UPDATE 1-Philadelphia to sell gas utility in 2 years
Aug 17 (Reuters) - The city of Philadelphia said on Friday it could sell its public natural gas utility in two years now that it has hired nearly a dozen professional firms to work on the deal.
The city has discussed privatizing the Philadelphia Gas Works - the largest municipally owned gas utility in the United States - for some time. The utility generated an estimated $805 million in revenue in fiscal 2012, according to its operating budget.
"The hiring of a team of top-flight professionals is a clear demonstration to all, including potential buyers, how committed the city and its utility are to exploring the sale," Mayor Michael Nutter said in a statement.
Through a request for proposal process, the city, PGW and its board of directors hired a bevy of professional firms, including two New York investment banks, Lazard and M.R. Beal.
Also selected were five law firms, including the Philadelphia-based national law firm Ballard Spahr, with more legal advisers to be added in the future, Nutter said.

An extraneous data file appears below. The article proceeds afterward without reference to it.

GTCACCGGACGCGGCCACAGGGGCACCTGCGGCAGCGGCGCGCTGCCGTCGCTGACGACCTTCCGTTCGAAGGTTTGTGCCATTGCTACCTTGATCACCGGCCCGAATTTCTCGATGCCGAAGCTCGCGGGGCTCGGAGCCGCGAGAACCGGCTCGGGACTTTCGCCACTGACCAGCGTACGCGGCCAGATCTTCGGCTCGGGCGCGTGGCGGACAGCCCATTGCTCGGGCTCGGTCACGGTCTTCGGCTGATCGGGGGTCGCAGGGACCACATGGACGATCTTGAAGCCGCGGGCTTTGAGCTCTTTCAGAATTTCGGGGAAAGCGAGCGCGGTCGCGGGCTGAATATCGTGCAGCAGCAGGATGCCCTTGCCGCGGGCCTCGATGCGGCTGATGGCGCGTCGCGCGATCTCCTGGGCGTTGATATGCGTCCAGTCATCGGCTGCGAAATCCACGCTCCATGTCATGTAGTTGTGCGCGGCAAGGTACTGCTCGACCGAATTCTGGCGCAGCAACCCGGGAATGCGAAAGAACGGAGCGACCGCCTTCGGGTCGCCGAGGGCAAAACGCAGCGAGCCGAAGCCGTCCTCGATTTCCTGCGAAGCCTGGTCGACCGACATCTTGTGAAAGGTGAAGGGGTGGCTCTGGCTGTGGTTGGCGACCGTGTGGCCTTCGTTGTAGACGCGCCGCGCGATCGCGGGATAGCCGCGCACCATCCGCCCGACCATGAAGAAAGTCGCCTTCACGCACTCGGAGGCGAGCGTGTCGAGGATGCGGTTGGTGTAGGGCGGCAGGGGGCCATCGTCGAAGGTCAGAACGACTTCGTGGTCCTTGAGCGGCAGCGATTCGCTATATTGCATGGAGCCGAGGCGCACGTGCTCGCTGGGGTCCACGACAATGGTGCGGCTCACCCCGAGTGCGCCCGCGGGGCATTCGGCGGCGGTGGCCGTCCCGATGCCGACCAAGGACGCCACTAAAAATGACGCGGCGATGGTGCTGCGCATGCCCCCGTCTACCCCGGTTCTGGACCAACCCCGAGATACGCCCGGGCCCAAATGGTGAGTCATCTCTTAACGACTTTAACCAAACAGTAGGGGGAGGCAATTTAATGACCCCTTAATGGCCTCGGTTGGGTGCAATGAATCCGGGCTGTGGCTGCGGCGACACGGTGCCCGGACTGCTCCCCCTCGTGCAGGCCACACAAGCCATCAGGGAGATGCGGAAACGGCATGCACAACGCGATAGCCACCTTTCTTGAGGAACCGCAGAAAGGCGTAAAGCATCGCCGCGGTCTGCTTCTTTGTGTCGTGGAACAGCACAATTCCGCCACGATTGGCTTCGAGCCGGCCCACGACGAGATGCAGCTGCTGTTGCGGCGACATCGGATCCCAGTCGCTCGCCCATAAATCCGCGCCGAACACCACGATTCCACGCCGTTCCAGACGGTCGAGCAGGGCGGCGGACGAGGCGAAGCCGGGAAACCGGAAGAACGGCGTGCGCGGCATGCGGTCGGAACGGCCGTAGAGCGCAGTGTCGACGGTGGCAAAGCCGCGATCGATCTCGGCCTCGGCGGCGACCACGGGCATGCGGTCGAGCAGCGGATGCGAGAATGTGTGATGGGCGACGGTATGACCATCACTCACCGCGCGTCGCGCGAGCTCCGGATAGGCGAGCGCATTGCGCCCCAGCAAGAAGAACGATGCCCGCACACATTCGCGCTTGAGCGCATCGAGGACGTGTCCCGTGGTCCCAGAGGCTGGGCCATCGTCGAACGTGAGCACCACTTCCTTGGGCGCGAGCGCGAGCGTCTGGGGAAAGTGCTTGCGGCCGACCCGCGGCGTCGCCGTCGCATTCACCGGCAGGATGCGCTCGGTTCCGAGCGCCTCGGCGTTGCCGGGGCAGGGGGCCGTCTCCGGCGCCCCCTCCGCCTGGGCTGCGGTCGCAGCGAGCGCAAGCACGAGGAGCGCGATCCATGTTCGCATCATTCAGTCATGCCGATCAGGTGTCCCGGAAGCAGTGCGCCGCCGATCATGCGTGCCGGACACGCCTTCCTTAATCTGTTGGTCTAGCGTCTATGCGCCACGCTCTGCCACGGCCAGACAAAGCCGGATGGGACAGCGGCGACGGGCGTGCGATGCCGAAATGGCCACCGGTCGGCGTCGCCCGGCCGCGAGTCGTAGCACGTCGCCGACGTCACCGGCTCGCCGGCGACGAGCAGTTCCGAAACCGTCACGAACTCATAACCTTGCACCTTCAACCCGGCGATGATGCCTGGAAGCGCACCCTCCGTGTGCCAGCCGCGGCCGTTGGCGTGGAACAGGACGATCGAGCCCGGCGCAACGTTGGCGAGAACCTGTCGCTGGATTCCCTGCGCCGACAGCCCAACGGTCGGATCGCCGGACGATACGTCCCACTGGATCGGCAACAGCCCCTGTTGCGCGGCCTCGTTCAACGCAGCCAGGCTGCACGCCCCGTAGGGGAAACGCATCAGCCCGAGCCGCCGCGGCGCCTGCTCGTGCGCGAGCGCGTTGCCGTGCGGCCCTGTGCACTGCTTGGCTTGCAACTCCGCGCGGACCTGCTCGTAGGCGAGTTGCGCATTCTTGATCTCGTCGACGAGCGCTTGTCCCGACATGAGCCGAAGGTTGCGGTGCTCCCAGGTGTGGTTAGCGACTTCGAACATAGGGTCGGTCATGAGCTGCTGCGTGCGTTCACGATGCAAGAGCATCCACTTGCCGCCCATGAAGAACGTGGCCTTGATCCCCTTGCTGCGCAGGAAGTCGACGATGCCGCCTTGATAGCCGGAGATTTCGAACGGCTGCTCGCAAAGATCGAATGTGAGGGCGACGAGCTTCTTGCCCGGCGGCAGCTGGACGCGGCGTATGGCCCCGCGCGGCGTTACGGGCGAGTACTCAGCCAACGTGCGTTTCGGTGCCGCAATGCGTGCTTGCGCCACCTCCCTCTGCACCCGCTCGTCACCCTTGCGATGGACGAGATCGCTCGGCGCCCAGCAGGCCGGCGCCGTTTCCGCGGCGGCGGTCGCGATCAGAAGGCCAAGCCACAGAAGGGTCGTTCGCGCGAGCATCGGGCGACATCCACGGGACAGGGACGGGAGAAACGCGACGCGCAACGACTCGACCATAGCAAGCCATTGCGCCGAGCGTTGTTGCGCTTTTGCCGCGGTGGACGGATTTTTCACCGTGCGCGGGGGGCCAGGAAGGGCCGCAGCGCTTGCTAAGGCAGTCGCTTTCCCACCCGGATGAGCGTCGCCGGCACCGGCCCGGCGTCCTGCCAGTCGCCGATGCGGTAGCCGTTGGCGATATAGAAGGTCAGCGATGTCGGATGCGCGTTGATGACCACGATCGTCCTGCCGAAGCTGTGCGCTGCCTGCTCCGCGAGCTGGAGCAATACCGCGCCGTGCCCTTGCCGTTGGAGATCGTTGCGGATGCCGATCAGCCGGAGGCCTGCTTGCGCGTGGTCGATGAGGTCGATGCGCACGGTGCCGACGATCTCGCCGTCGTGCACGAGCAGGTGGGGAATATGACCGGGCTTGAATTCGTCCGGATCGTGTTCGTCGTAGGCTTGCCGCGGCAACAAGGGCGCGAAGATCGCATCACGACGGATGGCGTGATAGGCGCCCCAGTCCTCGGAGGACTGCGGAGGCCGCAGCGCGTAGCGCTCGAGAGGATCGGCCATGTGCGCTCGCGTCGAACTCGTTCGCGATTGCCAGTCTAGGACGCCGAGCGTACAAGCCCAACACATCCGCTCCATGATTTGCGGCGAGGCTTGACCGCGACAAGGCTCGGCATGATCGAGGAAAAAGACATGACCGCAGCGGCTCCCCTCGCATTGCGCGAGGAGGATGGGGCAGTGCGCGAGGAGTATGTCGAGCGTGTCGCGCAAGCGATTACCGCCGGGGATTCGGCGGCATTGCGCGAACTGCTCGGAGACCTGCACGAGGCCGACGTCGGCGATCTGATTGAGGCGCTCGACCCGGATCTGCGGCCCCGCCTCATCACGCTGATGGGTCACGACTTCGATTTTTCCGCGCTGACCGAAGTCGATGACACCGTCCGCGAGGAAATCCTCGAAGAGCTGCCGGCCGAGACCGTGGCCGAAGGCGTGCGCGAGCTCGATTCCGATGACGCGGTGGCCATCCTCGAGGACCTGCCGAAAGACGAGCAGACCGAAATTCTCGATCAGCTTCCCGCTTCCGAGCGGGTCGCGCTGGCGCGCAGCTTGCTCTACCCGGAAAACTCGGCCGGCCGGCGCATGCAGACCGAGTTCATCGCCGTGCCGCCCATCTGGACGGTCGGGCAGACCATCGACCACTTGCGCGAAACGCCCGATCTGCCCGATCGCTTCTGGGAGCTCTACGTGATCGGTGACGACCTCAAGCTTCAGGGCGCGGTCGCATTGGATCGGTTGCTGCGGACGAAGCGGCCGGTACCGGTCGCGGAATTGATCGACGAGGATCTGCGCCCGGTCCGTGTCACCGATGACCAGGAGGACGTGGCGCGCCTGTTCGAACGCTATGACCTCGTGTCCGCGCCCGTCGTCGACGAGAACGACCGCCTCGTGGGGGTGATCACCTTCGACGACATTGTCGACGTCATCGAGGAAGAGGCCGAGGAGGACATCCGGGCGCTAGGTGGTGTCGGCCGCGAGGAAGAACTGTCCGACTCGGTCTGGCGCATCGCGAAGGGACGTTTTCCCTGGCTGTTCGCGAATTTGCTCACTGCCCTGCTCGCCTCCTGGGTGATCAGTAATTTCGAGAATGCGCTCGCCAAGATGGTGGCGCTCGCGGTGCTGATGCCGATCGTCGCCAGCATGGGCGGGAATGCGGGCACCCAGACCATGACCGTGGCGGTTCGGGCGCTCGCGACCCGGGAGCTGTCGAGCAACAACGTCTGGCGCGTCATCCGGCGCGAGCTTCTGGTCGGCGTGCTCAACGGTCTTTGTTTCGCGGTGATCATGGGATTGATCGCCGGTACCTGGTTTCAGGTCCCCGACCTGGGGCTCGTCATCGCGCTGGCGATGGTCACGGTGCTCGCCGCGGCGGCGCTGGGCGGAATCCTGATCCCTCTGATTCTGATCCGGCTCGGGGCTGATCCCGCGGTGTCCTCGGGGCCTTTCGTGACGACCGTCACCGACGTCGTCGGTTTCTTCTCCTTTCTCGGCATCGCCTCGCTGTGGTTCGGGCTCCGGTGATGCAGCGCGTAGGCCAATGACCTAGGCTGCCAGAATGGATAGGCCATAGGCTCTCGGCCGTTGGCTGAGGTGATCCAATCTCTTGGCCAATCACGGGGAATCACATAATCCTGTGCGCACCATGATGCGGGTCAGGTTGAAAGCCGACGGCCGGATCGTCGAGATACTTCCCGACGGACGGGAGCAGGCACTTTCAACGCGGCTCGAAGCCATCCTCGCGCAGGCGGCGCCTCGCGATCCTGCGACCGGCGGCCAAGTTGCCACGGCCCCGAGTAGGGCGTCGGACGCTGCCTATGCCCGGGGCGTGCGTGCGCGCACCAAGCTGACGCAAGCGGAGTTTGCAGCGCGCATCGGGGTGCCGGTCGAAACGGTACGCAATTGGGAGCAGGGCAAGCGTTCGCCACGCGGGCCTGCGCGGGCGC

Two government-relations firms, as well as two public-relations firms, were also hired.
Together, the advisers will evaluate bids from potential buyers and negotiate a final deal. State regulators and the Philadelphia City Council must approve the sale.
Philadelphia will pay at least $2 million altogether to the advisors. It expects to hire more firms and incur additional costs in the future, said Nutter spokesman Mark McDonald.
The advisers will also select a broker, who will get paid a percentage of the transaction, he said.
The size and complexity of the deal call for "securing the very best advice we can get, and we believe we're well positioned to begin this process," McDonald said.
In July 2010, the city hired Lazard to assess a potential PGW sale or lease. This February, the firm reported that the utility could fetch between $1.4 billion and $2.15 billion, depending on the buyer, the structure of the transaction and the inclusion of certain liabilities - in particular, retiree healthcare costs.
Founded in 1836, the utility serves about 500,000 customers.
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